MIT Massachusetts Institute of Technology

An Introduction to the Physics of Sailing

Emma Ferris
Masters of Mechanical Engineering at MIT
Officer, The United States Navy

The goal of this lesson is to explain how sailboats work by exploring basic physics principles. At the end of this lesson, students will be able to identify the forces acting on a sailboat and explain how the combination of these forces results in the forward motion of a sailboat. Students should be familiar with vectors and be able to use them to represent forces and moments, and also should be familiar with using free body diagrams to represent forces and moments. A basic understanding of fluid flow and/or resistance might be helpful, but not necessary. This lesson and the follow-on assessment will each take about one hour to complete. Students only need pen/pencil and paper to complete the activities in the lesson, although an optional activity where students make their own sailboats would require additional materials. The classroom activity challenges are centered around small-group discussions based on the questions posed before each break. Free body diagrams, or another conceptual representation of his or her answer, should support each student’s solution to the questions posed in the video. Instructions for the option of having students design their own sailboats as part of this lesson can be found with the Teacher Resources.

Emma started sailing at a young age and eventually taught sailing and sailed competitively in college at the United States Naval Academy.. Her passion for sailing and the ocean led her to study Naval Architecture (ship design) as an undergraduate, and she went on to pursue a Masters in Mechanical Engineering at MIT, with a focus on Ocean Engineering. She currently serves as an officer in the United States Navy.

This site, sponsored by the Physics Classroom, provides instructions on drawing free body diagrams, as well as practice situations for applying those instructions.
http://www.physicsclassroom.com/class/newtlaws/Lesson-2/Drawing-Free-Body-Diagrams 

Also sponsored by the Physics Classroom, this site provides an introduction to the fundamentals of vectors and directions.
http://www.physicsclassroom.com/class/vectors/Lesson-1/Vectors-and-Direction 

Again from the Physics Classroom, this is a discussion of vectors and relative velocity.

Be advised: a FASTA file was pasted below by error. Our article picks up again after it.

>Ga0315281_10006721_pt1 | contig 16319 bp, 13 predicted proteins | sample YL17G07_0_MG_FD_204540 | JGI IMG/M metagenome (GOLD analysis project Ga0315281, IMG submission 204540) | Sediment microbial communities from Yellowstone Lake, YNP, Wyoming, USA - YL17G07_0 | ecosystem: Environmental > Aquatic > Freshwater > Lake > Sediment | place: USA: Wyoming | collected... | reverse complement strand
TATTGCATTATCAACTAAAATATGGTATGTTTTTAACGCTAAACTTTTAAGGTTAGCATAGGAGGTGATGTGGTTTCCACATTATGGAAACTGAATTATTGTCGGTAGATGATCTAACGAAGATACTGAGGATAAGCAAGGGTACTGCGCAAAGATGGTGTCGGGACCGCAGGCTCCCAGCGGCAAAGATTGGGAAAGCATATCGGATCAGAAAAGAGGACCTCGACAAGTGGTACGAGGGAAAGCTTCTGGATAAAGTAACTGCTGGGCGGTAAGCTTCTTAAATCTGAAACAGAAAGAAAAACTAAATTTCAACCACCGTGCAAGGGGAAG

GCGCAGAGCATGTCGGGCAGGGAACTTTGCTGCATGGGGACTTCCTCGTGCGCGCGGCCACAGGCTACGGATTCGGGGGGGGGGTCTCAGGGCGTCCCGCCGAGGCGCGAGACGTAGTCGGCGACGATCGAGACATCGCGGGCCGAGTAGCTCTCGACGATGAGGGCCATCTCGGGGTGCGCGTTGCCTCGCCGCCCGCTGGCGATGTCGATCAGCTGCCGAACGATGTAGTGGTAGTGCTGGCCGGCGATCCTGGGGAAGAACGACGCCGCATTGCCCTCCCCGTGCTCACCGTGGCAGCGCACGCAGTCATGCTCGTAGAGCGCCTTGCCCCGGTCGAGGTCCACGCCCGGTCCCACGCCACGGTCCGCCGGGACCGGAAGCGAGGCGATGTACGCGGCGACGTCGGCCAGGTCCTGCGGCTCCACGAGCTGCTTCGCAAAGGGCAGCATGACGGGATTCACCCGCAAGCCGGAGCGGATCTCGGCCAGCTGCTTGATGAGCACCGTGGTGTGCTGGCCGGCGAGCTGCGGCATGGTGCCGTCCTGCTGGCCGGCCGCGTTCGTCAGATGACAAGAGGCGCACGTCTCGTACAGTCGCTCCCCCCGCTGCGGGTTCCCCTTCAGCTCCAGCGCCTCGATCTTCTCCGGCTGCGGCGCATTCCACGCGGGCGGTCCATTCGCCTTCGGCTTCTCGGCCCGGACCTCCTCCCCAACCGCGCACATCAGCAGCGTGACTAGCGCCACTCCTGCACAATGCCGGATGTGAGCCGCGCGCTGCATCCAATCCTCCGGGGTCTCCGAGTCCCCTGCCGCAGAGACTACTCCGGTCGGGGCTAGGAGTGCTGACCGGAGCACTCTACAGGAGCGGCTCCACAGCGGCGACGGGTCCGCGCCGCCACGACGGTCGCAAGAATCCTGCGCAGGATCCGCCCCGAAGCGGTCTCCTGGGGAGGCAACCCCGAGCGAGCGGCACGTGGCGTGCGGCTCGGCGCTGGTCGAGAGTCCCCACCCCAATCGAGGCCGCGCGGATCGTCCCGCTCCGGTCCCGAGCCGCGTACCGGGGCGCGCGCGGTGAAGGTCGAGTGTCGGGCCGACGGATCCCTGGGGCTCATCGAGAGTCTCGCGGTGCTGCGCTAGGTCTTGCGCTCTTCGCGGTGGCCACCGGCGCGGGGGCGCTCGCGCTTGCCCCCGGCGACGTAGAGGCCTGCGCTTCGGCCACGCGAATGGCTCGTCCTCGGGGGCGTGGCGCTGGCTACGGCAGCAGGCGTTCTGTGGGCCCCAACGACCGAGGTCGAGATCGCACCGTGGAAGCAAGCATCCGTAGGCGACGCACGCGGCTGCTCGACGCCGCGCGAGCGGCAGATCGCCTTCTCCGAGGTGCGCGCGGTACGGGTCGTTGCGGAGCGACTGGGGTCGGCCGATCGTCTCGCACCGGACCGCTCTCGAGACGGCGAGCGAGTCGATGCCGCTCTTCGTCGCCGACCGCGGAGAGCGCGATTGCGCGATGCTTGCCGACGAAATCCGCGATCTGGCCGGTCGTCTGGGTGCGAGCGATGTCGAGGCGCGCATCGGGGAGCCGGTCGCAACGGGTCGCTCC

http://www.physicsclassroom.com/class/vectors/Lesson-1/Relative-Velocity-and-Riverboat-Problems 

Again from the same hosting site, here you will find an introduction to forces and vectors in two dimensions and the addition of those forces.
http://www.physicsclassroom.com/class/vectors/Lesson-3/Addition-of-Forces 

Developed by the University of Cambridge in England, this short video demonstrates how lift is created by air flowing over a wing.
http://www.cam.ac.uk/research/news/how-wings-really-work 

This article by Live Science is an introduction to Fluid Dynamics.
https://www.livescience.com/47446-fluid-dynamics.html 

This site provides a Sailing Simulator sponsored by National Geographic.com
http://www.nationalgeographic.com/volvooceanrace/interactives/sailing/index.html

Sponsored by Real World Physics Problems, this site provides a comprehensive overview of the physics of sailing.
http://www.real-world-physics-problems.com/physics-of-sailing.html

This is an excellent video on sailing produced by KQED in San Francisco.
https://www.youtube.com/watch?v=yqwb4HIrORM

This site, sponsored by the National Sailing Hall of Fame, introduces two hands-on activities students can do to study the science of sailing.
http://www.nshof.org/index.php?option=com_content&view=category&layout=blog&id=197&Itemid=268

From the Try-Engineering website, here you will find a lesson on the science of sailing that can be adapted and used with students from 8–18!
http://tryengineering.org/lessons/sailaway.pdf

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An Introduction to the Physics of Sailing (English, mp4) English MPEG 4 Download
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